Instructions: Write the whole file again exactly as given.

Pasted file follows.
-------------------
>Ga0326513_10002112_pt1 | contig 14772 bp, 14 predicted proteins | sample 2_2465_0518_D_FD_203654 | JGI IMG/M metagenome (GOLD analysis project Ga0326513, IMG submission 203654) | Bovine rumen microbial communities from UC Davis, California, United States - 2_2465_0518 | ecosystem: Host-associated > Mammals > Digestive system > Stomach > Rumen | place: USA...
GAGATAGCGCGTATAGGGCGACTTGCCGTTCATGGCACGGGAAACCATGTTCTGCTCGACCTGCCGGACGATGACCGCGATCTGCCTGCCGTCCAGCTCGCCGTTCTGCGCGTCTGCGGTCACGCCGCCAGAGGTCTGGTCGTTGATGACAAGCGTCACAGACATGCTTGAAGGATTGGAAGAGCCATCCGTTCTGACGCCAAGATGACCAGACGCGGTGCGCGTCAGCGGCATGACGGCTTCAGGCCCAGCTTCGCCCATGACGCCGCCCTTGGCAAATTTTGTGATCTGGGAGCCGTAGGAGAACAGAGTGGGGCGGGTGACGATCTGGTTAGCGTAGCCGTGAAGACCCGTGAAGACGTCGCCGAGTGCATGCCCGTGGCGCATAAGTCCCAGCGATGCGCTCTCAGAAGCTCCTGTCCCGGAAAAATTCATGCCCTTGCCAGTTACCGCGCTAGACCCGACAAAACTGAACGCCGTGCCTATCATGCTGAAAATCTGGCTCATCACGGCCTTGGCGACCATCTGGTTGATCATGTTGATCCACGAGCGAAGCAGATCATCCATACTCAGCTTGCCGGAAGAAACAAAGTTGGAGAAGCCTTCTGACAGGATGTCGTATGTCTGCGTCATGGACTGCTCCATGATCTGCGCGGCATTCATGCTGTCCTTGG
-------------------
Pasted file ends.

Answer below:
>Ga0326513_10002112_pt1 | contig 14772 bp, 14 predicted proteins | sample 2_2465_0518_D_FD_203654 | JGI IMG/M metagenome (GOLD analysis project Ga0326513, IMG submission 203654) | Bovine rumen microbial communities from UC Davis, California, United States - 2_2465_0518 | ecosystem: Host-associated > Mammals > Digestive system > Stomach > Rumen | place: USA...
GAGATAGCGCGTATAGGGCGACTTGCCGTTCATGGCACGGGAAACCATGTTCTGCTCGACCTGCCGGACGATGACCGCGATCTGCCTGCCGTCCAGCTCGCCGTTCTGCGCGTCTGCGGTCACGCCGCCAGAGGTCTGGTCGTTGATGACAAGCGTCACAGACATGCTTGAAGGATTGGAAGAGCCATCCGTTCTGACGCCAAGATGACCAGACGCGGTGCGCGTCAGCGGCATGACGGCTTCAGGCCCAGCTTCGCCCATGACGCCGCCCTTGGCAAATTTTGTGATCTGGGAGCCGTAGGAGAACAGAGTGGGGCGGGTGACGATCTGGTTAGCGTAGCCGTGAAGACCCGTGAAGACGTCGCCGAGTGCATGCCCGTGGCGCATAAGTCCCAGCGATGCGCTCTCAGAAGCTCCTGTCCCGGAAAAATTCATGCCCTTGCCAGTTACCGCGCTAGACCCGACAAAACTGAACGCCGTGCCTATCATGCTGAAAATCTGGCTCATCACGGCCTTGGCGACCATCTGGTTGATCATGTTGATCCACGAGCGAAGCAGATCATCCATACTCAGCTTGCCGGAAGAAACAAAGTTGGAGAAGCCTTCTGACAGGATGTCGTATGTCTGCGTCATGGACTGCTCCATGATCTGCGCGGCATTCATGCTGTCCTTGG